1. their elimination in respect of trade between the two countries, or
  2. their harmonisation in such a way as to provide equal treatment of the industries in each country.

Having examined a wide range of measures falling within the category of other forms of assistance, the working parties consider that special and particular attention needs to be given to at least three cases to determine their significance for trans-Tasman trade and the effects of their elimination or harmonisation. The three cases identified are: export incentives, agriculture support arrangements and production subsidies and government purchasing.

While these measures require further detailed study the following points can be noted:

  1. Export Incentives

    The various export incentive and development schemes operating in both countries have a common approach in that they are intended to assist exporters by defraying the costs of export promotion and to reward and encourage export performance. However, while the current Australian schemes are viewed by them as providing a short-term incentive to the export sector, in the New Zealand context they are regarded as a major plank of New Zealand industry policy. The range and level of incentives available to New Zealand exporters is wider and more generous than those .available to Australian exporters. In this regard, the disparity between the schemes operated by the two countries is such that Australian industry is likely to complain that New Zealand exporters are able to compete unfairly in the Australian market. On the other hand New Zealand industry may also feel justified in complaining that some Australian exporters will be able to use the current Australian scheme to unfairly assist rapid growth in the New Zealand market.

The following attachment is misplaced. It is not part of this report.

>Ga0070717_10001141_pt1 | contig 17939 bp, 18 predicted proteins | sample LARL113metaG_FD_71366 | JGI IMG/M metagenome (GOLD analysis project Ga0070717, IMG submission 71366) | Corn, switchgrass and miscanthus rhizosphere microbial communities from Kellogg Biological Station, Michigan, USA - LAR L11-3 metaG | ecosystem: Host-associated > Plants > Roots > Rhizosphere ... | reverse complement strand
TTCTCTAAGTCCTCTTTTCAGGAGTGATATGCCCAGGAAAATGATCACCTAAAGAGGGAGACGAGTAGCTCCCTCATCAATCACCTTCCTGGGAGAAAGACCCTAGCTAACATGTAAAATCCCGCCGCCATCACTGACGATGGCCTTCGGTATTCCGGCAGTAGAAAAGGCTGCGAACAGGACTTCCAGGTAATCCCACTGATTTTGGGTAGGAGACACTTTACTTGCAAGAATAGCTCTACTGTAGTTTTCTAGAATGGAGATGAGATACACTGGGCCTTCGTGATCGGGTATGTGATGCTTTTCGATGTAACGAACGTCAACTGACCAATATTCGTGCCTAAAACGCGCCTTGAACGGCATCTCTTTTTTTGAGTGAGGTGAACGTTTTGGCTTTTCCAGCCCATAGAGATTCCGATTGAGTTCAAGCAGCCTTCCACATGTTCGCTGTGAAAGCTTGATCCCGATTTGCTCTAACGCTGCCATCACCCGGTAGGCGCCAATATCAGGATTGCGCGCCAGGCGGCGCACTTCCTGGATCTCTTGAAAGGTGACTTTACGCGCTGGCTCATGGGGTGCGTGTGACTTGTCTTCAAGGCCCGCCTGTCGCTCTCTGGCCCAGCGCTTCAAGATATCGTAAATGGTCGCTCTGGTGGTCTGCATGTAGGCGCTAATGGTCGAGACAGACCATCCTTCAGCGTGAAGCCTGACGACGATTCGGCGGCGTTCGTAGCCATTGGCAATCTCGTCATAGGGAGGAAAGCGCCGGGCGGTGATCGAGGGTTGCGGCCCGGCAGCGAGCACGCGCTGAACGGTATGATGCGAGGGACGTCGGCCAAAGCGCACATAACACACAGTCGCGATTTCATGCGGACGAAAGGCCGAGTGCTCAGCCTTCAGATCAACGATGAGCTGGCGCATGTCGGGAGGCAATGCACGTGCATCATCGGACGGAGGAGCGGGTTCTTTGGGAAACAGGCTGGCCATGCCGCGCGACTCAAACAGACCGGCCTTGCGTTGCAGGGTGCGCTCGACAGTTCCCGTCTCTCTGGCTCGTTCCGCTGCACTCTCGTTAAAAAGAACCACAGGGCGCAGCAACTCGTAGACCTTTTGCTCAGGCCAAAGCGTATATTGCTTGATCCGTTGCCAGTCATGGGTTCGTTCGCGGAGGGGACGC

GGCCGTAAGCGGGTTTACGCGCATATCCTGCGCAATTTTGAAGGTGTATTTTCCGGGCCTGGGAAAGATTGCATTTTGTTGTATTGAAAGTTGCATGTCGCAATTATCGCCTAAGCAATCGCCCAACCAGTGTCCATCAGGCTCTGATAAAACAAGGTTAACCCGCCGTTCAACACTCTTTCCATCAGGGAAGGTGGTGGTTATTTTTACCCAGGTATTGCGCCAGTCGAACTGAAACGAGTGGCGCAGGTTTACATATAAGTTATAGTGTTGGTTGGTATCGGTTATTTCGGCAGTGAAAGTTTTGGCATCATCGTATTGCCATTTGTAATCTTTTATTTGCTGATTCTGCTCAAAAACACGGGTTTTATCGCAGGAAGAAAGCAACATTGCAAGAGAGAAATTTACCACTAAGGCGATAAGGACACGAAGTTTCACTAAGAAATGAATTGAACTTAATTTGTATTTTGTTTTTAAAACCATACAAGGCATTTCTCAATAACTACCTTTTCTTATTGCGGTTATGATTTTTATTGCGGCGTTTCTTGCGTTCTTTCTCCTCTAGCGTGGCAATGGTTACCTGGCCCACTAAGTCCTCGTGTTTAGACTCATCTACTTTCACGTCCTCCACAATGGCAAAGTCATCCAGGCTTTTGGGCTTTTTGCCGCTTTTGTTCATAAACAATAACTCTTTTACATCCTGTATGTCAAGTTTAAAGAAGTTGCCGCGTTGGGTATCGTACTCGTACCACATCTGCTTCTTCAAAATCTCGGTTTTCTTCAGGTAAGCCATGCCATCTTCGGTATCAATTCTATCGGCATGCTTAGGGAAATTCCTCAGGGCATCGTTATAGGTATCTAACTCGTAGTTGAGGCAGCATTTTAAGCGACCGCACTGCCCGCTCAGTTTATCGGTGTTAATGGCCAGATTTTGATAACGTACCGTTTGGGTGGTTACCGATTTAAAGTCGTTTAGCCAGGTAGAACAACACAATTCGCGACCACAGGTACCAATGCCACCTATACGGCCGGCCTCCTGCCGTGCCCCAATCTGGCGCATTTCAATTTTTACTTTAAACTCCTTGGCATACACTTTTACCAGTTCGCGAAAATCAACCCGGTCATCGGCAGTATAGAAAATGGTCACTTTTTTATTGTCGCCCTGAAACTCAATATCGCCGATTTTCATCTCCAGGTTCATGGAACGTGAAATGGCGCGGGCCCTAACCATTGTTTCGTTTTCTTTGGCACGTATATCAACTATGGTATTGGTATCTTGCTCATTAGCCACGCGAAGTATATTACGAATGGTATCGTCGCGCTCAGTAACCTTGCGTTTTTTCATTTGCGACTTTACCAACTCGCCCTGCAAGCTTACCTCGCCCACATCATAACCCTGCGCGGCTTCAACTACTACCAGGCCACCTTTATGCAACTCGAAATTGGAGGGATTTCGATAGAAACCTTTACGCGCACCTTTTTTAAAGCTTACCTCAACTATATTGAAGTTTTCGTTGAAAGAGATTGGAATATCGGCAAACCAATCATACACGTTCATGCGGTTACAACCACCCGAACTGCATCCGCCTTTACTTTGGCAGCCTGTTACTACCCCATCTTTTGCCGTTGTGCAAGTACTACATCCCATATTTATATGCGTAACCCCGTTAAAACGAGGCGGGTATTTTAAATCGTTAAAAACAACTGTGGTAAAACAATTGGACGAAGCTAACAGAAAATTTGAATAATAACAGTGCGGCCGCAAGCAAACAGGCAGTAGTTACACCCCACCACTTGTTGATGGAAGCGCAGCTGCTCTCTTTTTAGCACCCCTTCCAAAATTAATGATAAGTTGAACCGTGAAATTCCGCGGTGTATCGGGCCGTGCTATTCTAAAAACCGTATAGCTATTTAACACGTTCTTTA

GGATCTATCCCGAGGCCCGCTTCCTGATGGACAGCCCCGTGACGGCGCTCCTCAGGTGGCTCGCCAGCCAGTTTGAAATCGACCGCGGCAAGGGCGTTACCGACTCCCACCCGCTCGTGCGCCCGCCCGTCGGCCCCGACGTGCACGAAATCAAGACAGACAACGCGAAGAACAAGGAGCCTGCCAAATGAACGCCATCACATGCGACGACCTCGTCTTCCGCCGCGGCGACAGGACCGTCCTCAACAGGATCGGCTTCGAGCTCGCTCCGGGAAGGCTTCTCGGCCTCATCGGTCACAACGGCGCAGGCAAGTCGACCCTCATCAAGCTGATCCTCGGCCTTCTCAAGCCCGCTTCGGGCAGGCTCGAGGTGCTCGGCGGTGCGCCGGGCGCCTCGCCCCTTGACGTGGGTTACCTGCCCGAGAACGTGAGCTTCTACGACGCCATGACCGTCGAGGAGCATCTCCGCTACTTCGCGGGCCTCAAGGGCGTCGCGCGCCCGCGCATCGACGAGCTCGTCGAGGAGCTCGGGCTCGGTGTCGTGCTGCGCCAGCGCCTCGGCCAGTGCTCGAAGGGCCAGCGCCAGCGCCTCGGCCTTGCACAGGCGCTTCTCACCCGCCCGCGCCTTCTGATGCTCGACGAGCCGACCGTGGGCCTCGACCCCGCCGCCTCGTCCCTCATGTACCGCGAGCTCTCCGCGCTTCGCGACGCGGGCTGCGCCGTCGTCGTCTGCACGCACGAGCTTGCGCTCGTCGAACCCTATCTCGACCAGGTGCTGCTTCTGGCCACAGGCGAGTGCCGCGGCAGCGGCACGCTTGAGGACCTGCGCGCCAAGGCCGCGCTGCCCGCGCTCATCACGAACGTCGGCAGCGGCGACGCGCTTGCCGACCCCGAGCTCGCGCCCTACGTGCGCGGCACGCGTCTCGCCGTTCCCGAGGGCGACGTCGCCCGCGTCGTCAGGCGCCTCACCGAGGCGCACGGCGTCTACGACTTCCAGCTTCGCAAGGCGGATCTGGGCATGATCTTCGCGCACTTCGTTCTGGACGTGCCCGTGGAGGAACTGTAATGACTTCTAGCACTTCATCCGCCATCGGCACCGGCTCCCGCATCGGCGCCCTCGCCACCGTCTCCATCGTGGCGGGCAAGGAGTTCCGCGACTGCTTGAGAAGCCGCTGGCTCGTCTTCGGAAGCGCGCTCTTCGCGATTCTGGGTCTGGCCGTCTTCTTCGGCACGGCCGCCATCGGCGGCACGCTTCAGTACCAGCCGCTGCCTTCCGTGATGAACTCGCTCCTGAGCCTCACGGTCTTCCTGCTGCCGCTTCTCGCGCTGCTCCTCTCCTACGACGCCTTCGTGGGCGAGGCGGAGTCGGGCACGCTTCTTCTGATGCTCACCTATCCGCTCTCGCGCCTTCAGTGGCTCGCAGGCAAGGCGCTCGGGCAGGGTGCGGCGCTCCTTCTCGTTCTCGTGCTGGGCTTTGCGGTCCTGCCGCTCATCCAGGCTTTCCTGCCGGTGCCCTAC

Harmonisation of the schemes would provide a means . to overcoming such potential difficulties in that it implies fair treatment by both countries. As the New Zealand scheme has been specifically tailored to meet industrial development and export objectives, it could be expected that there would be strong resistance to change or major modification, particularly if it involved a significant scaling down of the level of incentives. On the other hand it is not clear that, notwithstanding the positive effects on export performance which could be expected, Australia would be prepared to adopt the New Zealand scheme.

    While elimination of the schemes in relation to trade between the two countries is a possibility, such a move would in effect act as a disincentive to bilateral trade, the growth of which is one of the objectives of the exercise. One possibility, to reduce the disincentive to bilateral trade, could be set a common level of assistance lower than that applying to third countries.

  2. Agricultural Support Arrangements

    The operation of agricultural marketing/stabilisation schemes and assistance measures in both countries influence[s] the performance and competitiveness of agricultural industries. However, because of the complexities of these mechanisms, appropriate solutions may lie in approaches other than elimination and harmonisation. In any approach the objective would be to ensure that the net effect of support measures on producers in either country were approximately equal.

    In the case of wool, meat, tobacco and eggs the existing marketing/stabilisation schemes would not be significantly affected by closer economic co-operation. In other cases such as the dairy, wheat, citrus and some fresh and canned fruit industries, closer economic association could have significant implications for the. operation of existing marketing/stabilisation arrangements and assistance measures.